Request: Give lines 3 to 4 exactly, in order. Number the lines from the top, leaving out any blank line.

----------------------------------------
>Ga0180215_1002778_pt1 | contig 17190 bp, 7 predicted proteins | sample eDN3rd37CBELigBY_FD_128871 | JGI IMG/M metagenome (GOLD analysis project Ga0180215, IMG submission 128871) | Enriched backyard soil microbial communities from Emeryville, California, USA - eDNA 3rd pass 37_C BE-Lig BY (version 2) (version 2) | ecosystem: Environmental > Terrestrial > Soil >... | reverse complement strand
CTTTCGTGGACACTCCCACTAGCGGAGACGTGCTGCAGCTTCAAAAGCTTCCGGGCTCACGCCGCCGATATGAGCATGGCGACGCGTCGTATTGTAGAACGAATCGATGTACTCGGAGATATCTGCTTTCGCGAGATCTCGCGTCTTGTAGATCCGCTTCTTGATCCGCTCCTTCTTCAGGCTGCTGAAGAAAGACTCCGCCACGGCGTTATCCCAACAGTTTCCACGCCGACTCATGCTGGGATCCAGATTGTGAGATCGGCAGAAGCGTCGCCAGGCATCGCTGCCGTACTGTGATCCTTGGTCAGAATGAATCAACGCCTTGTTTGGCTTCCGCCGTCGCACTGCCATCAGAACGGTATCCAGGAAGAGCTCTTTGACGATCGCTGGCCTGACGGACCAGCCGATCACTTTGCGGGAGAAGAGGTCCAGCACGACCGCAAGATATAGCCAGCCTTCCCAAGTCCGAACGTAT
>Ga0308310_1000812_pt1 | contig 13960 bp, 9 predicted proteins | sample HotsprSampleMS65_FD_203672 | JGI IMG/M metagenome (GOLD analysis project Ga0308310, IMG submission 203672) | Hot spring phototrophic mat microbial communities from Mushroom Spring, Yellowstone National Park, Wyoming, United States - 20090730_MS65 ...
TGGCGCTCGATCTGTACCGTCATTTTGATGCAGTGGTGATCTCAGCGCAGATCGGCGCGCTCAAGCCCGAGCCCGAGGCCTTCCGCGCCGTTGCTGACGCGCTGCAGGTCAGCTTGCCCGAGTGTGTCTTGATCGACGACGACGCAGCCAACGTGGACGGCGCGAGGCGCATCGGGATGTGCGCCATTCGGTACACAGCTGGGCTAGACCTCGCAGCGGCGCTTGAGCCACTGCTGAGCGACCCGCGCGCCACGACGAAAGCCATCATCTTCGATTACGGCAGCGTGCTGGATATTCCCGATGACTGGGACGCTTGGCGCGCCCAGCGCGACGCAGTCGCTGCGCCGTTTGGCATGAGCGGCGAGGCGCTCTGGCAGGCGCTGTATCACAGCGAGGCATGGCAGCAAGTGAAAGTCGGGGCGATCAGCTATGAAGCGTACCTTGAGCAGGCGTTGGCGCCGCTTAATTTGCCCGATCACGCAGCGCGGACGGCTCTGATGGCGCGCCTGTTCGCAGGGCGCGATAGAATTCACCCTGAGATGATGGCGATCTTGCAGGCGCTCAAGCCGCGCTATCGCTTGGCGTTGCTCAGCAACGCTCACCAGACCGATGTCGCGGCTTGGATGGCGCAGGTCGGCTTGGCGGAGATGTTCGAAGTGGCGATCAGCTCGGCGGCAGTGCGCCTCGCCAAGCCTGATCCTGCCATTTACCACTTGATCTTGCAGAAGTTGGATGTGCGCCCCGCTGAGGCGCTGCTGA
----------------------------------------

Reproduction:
>Ga0308310_1000812_pt1 | contig 13960 bp, 9 predicted proteins | sample HotsprSampleMS65_FD_203672 | JGI IMG/M metagenome (GOLD analysis project Ga0308310, IMG submission 203672) | Hot spring phototrophic mat microbial communities from Mushroom Spring, Yellowstone National Park, Wyoming, United States - 20090730_MS65 ...
TGGCGCTCGATCTGTACCGTCATTTTGATGCAGTGGTGATCTCAGCGCAGATCGGCGCGCTCAAGCCCGAGCCCGAGGCCTTCCGCGCCGTTGCTGACGCGCTGCAGGTCAGCTTGCCCGAGTGTGTCTTGATCGACGACGACGCAGCCAACGTGGACGGCGCGAGGCGCATCGGGATGTGCGCCATTCGGTACACAGCTGGGCTAGACCTCGCAGCGGCGCTTGAGCCACTGCTGAGCGACCCGCGCGCCACGACGAAAGCCATCATCTTCGATTACGGCAGCGTGCTGGATATTCCCGATGACTGGGACGCTTGGCGCGCCCAGCGCGACGCAGTCGCTGCGCCGTTTGGCATGAGCGGCGAGGCGCTCTGGCAGGCGCTGTATCACAGCGAGGCATGGCAGCAAGTGAAAGTCGGGGCGATCAGCTATGAAGCGTACCTTGAGCAGGCGTTGGCGCCGCTTAATTTGCCCGATCACGCAGCGCGGACGGCTCTGATGGCGCGCCTGTTCGCAGGGCGCGATAGAATTCACCCTGAGATGATGGCGATCTTGCAGGCGCTCAAGCCGCGCTATCGCTTGGCGTTGCTCAGCAACGCTCACCAGACCGATGTCGCGGCTTGGATGGCGCAGGTCGGCTTGGCGGAGATGTTCGAAGTGGCGATCAGCTCGGCGGCAGTGCGCCTCGCCAAGCCTGATCCTGCCATTTACCACTTGATCTTGCAGAAGTTGGATGTGCGCCCCGCTGAGGCGCTGCTGA